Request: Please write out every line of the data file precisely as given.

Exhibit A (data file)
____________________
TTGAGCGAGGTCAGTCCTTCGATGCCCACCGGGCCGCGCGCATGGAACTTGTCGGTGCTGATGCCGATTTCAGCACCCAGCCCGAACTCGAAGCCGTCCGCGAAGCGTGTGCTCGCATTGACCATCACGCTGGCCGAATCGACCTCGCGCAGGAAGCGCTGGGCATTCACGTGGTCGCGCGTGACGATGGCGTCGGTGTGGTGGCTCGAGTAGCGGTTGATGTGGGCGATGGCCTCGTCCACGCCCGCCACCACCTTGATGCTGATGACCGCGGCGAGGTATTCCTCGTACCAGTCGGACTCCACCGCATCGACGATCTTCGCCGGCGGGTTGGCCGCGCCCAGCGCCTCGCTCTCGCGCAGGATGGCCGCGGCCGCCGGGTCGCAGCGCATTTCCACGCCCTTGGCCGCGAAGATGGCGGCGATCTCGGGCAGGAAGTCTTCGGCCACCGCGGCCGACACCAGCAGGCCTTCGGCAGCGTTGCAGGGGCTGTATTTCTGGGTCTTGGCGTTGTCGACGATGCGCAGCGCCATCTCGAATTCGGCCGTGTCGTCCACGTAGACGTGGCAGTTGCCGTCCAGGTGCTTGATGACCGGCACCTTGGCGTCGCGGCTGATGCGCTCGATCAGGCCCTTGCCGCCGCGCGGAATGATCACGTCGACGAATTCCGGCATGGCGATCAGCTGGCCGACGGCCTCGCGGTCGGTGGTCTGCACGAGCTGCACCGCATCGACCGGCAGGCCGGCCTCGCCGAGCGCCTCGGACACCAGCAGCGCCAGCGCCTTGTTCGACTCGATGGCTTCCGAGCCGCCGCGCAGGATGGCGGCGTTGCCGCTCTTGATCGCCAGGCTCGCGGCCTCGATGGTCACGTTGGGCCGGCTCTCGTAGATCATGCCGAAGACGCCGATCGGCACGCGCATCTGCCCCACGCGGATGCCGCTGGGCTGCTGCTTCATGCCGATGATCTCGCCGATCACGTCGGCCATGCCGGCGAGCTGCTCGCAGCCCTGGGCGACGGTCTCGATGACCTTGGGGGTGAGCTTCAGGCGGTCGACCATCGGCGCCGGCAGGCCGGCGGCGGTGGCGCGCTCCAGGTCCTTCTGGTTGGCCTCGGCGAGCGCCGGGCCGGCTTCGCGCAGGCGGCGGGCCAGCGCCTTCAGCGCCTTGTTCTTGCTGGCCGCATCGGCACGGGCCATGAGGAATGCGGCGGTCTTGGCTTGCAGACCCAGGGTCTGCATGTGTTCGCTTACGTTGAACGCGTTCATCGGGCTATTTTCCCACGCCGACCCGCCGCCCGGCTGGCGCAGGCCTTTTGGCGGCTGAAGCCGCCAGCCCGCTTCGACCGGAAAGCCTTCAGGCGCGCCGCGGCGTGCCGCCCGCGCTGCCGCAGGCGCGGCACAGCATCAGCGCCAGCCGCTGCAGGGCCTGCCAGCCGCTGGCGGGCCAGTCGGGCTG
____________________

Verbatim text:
TTGAGCGAGGTCAGTCCTTCGATGCCCACCGGGCCGCGCGCATGGAACTTGTCGGTGCTGATGCCGATTTCAGCACCCAGCCCGAACTCGAAGCCGTCCGCGAAGCGTGTGCTCGCATTGACCATCACGCTGGCCGAATCGACCTCGCGCAGGAAGCGCTGGGCATTCACGTGGTCGCGCGTGACGATGGCGTCGGTGTGGTGGCTCGAGTAGCGGTTGATGTGGGCGATGGCCTCGTCCACGCCCGCCACCACCTTGATGCTGATGACCGCGGCGAGGTATTCCTCGTACCAGTCGGACTCCACCGCATCGACGATCTTCGCCGGCGGGTTGGCCGCGCCCAGCGCCTCGCTCTCGCGCAGGATGGCCGCGGCCGCCGGGTCGCAGCGCATTTCCACGCCCTTGGCCGCGAAGATGGCGGCGATCTCGGGCAGGAAGTCTTCGGCCACCGCGGCCGACACCAGCAGGCCTTCGGCAGCGTTGCAGGGGCTGTATTTCTGGGTCTTGGCGTTGTCGACGATGCGCAGCGCCATCTCGAATTCGGCCGTGTCGTCCACGTAGACGTGGCAGTTGCCGTCCAGGTGCTTGATGACCGGCACCTTGGCGTCGCGGCTGATGCGCTCGATCAGGCCCTTGCCGCCGCGCGGAATGATCACGTCGACGAATTCCGGCATGGCGATCAGCTGGCCGACGGCCTCGCGGTCGGTGGTCTGCACGAGCTGCACCGCATCGACCGGCAGGCCGGCCTCGCCGAGCGCCTCGGACACCAGCAGCGCCAGCGCCTTGTTCGACTCGATGGCTTCCGAGCCGCCGCGCAGGATGGCGGCGTTGCCGCTCTTGATCGCCAGGCTCGCGGCCTCGATGGTCACGTTGGGCCGGCTCTCGTAGATCATGCCGAAGACGCCGATCGGCACGCGCATCTGCCCCACGCGGATGCCGCTGGGCTGCTGCTTCATGCCGATGATCTCGCCGATCACGTCGGCCATGCCGGCGAGCTGCTCGCAGCCCTGGGCGACGGTCTCGATGACCTTGGGGGTGAGCTTCAGGCGGTCGACCATCGGCGCCGGCAGGCCGGCGGCGGTGGCGCGCTCCAGGTCCTTCTGGTTGGCCTCGGCGAGCGCCGGGCCGGCTTCGCGCAGGCGGCGGGCCAGCGCCTTCAGCGCCTTGTTCTTGCTGGCCGCATCGGCACGGGCCATGAGGAATGCGGCGGTCTTGGCTTGCAGACCCAGGGTCTGCATGTGTTCGCTTACGTTGAACGCGTTCATCGGGCTATTTTCCCACGCCGACCCGCCGCCCGGCTGGCGCAGGCCTTTTGGCGGCTGAAGCCGCCAGCCCGCTTCGACCGGAAAGCCTTCAGGCGCGCCGCGGCGTGCCGCCCGCGCTGCCGCAGGCGCGGCACAGCATCAGCGCCAGCCGCTGCAGGGCCTGCCAGCCGCTGGCGGGCCAGTCGGGCTG